It’s good to slow down and take it easy sometimes….

Mouse’s Holiday, part 1: 1400km on the road

Hello!  Still here, still reading your blogs, just busy travelling…

This is the first big trip we’ve taken with Mouse. The first one was a shake-down, and highlighted some of the issues, but a longer trip is a whole other story. Not quite like having a toddler along, but there are similarities. Regular meals and bathroom breaks, can’t be left alone, especially in cars on hot days…. But it’s a joy watching his incredulous delight at the dog beach, with all those other doggos playing, swimming, fetching and sniffing. And even more delight at the 3 acre fenced off-leash dog park, where he was allowed off the lead and to do zoomies, which he’s missed. He hasn’t quite got the idea of coming when called yet, but I can now see I have to give some serious priority to it when we get home; 3 acres is a large area to have to pursue him in should he decide to play Catch Me.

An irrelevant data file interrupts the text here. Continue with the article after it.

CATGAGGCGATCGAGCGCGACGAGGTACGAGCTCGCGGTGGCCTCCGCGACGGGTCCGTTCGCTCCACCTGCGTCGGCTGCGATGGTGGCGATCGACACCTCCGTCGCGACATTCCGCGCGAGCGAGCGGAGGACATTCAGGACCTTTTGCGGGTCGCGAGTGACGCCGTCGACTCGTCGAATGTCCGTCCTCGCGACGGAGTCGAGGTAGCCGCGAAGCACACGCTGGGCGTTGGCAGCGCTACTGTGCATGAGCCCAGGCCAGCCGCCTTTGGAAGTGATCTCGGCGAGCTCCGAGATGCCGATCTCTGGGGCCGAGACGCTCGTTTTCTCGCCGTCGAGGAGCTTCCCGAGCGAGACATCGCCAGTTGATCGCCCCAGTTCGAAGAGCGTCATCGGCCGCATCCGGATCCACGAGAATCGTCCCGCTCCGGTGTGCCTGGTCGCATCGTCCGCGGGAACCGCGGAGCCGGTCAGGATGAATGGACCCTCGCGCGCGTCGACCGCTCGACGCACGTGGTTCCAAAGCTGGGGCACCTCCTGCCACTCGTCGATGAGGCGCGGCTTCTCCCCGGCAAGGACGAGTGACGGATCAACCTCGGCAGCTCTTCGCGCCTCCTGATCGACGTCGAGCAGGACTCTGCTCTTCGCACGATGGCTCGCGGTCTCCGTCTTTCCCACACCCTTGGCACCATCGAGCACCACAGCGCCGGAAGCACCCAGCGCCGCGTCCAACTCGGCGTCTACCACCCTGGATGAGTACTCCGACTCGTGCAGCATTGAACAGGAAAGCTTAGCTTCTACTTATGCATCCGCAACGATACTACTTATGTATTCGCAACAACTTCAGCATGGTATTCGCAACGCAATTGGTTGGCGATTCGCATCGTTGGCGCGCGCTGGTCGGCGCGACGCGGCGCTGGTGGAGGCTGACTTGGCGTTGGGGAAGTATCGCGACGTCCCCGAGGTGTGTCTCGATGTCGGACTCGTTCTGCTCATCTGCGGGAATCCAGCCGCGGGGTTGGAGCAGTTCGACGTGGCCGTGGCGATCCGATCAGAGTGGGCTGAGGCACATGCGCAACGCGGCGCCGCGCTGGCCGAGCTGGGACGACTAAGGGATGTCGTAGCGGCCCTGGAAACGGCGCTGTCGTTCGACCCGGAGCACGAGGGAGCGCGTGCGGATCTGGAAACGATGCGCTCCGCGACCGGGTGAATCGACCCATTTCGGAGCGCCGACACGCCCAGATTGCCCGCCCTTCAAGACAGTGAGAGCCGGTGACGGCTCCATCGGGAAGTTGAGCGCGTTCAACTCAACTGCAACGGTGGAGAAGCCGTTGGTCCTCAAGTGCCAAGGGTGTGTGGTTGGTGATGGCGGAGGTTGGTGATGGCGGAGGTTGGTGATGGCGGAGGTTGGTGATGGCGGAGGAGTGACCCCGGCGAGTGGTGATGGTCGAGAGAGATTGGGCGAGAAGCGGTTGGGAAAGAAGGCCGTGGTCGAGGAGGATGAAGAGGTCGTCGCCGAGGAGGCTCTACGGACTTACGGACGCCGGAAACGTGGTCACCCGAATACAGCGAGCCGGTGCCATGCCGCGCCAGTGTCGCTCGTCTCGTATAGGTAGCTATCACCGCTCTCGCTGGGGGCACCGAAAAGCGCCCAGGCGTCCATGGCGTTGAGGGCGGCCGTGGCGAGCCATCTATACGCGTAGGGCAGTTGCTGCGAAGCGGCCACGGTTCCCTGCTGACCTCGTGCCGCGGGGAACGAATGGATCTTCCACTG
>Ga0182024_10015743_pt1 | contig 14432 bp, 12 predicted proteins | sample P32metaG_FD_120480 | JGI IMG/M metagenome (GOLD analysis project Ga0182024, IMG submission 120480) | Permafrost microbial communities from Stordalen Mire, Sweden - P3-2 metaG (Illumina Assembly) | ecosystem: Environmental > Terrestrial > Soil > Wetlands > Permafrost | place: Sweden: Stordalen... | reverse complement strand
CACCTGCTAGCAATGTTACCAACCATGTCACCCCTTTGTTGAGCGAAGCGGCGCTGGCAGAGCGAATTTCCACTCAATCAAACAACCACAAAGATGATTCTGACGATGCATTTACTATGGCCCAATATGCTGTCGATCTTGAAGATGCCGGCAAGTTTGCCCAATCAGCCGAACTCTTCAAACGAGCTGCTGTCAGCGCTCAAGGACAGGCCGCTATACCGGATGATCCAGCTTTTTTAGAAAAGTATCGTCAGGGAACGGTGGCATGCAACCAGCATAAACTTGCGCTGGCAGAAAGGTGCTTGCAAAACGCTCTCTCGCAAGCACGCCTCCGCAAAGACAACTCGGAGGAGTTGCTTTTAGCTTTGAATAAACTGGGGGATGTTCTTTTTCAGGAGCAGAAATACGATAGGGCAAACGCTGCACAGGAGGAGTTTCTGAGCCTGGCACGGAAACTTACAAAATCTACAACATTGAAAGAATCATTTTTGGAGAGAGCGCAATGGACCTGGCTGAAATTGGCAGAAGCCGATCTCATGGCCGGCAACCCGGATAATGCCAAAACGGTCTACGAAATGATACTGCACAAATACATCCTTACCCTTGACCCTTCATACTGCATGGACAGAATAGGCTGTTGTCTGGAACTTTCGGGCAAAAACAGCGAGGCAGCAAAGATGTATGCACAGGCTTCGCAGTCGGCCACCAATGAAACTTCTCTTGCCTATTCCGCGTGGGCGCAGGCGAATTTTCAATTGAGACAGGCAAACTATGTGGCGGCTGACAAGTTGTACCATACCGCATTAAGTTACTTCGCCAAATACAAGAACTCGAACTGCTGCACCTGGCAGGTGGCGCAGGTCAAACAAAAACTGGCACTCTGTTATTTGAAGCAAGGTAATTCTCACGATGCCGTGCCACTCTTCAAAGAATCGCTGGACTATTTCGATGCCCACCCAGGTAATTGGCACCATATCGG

So, the trip. It didn’t start well; our car is nearly as old as the caravan, and it chose packing day to give up on the air conditioning, without which one doesn’t undertake a journey of any distance in Queensland. Net result was the Husband spending 6 hours in town getting it sorted, while I tried to pack as much as I could. Normally, I make a list, we split the task and the job is done smoothly and efficiently. This time, we forgot a few things…. Like the cordless drill which winds down the caravan stabiliser legs much faster than the old hand crank. And my camera. And a second pair of pyjamas. And the guy ropes for the awning. Never mind, we have work-rounds for everything, and it’s good to test our ingenuity! Miz Lizzie has had her undercarriage and suspension rebuilt since you last saw a photo of her, and now rides a good deal higher on larger wheels, which makes her stronger, stops things bouncing around inside and saves wear and tear on her frame.

Mouse was a model passenger. The back seat is wide enough that he could stretch out full length, and he took full advantage. We stopped every couple of hours to let everyone walk about a bit and get the blood circulating again, which meant the journeys took a little longer than usual, but we arrived in better shape as a result.